Those figures should not lead us to think about it as a failure. The financial world is inexorably moving toward an open banking structure and this change is unstoppable. The journey toward the “bank as a service” has started. We can identify 4 main steps in the maturity curve:

  1. Digital Services: banks develop ad-hoc APIs, often driven by a regulation like PSD2 (e.g., balance, account transactions). Most banks are at this stage today.

  2. Partner Integrations: banks expand their business model by making Third Party Providers their customer.

  3. Partner Infrastructure: banks have had success with some integrations, and they’re looking to roll them out to a larger community of partners via a portal or marketplace.

  4. Ecosystem: banks can make deeper investments into creating innovative solutions, new capabilities that creates a financial ecosystem. New business models are created to boost competitive advantage.

The journey toward the “bank of the future” is complex and the obstacles are numerous. Below are some of the key learnings based on my experience:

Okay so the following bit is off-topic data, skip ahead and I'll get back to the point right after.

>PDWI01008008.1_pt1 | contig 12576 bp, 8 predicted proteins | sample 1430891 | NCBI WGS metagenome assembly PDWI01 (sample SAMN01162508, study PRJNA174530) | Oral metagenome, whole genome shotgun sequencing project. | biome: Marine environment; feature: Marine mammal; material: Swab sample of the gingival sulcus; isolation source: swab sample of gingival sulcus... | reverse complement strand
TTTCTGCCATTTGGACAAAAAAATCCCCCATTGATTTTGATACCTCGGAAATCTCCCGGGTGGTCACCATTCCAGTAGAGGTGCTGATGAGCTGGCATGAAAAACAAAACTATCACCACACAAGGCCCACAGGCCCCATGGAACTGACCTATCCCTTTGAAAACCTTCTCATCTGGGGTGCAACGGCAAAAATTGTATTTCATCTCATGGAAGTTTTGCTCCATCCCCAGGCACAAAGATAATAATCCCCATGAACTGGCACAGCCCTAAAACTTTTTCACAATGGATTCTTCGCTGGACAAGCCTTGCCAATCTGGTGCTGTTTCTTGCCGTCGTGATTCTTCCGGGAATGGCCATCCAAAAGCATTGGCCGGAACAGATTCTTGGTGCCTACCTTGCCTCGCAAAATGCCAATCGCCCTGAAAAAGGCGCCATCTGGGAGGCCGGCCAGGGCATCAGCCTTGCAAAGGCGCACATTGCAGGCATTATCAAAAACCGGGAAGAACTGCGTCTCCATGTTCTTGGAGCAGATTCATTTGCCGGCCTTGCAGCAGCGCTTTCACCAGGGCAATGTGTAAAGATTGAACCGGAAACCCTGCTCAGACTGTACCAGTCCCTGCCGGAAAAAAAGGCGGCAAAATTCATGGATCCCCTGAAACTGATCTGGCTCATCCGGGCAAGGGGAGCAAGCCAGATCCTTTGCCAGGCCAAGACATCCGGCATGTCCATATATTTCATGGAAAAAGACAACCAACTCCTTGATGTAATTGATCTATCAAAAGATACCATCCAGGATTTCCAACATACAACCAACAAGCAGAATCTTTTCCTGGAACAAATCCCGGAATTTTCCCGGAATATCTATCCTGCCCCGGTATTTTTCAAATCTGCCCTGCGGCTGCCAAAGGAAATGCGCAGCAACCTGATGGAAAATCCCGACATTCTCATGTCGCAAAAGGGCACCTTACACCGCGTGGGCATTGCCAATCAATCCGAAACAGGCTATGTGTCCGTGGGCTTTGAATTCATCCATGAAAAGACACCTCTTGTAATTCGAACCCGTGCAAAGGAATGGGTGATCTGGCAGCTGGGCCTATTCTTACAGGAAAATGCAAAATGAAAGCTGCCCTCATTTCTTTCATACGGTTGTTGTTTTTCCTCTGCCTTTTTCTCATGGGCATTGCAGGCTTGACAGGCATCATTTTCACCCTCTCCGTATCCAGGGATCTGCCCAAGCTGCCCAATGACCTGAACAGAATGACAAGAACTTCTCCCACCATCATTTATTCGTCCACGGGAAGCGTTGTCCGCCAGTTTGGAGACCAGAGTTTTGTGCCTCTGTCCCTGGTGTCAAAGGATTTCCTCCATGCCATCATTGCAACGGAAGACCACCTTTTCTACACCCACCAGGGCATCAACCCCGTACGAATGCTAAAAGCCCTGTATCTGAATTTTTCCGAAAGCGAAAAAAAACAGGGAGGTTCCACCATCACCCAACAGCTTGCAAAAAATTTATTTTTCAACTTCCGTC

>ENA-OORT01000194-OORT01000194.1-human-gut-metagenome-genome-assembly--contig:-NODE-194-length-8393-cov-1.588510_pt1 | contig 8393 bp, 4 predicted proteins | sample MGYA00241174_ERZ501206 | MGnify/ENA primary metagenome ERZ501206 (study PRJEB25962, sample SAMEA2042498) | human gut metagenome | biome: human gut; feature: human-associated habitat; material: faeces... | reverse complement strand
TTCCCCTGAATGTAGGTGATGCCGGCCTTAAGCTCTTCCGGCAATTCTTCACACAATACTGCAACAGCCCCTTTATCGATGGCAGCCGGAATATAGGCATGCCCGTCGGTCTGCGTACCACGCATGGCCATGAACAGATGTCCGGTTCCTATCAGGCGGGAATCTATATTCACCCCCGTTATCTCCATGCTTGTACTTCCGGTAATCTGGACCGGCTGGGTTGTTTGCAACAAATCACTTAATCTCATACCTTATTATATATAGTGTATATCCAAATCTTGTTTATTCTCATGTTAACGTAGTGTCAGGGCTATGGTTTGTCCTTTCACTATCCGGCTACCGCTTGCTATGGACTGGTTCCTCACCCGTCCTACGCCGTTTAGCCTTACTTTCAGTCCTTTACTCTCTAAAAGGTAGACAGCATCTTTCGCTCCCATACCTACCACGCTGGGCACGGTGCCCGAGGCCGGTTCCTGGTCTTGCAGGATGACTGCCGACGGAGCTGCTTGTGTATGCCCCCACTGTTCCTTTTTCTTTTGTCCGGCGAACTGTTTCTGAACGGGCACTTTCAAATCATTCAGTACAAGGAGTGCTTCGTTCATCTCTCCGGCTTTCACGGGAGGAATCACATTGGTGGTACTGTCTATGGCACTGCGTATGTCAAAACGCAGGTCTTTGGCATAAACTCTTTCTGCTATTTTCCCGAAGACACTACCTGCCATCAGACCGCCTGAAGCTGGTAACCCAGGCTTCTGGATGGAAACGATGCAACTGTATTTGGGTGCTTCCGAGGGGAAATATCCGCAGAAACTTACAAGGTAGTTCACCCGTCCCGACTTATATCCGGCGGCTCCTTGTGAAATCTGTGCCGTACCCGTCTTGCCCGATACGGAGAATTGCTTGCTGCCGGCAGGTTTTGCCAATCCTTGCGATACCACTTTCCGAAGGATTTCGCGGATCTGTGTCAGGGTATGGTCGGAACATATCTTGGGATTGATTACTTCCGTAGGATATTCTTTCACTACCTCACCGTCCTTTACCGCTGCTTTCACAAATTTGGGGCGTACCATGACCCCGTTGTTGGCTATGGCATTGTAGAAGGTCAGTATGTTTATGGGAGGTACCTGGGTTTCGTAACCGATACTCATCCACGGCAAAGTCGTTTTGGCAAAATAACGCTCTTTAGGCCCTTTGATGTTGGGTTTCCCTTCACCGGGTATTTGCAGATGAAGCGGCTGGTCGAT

• Be patient: the requirements are complex and it takes time to understand them. You need patience to sit down and understand them.

  • Novelty: despite its concept is well established, it becomes difficult to find the right resources for your project or collaborations within the organisation.

  • Take a fundamental decision: build in-house or outsource it? Outsourcing can potentially release you from the operational efforts of being compliant allowing you to focus on added value activities.

  • Drive the change: whether you decide to do it in-house or to outsource it, always establish strong governance to fully control the implementation. Using established API management platforms saves time and reduces complexity, however, there is no such thing as “plug and play” implementation.

  • Engage with regulation experts: they are fundamental stakeholders for the project.

  • Build your stakeholder map: you need the full engagement of several areas in the project, among them Regulation, Fraud and IT Security are key partners. Make that the members of the board understand the challenge and ensure that they are fully engaged.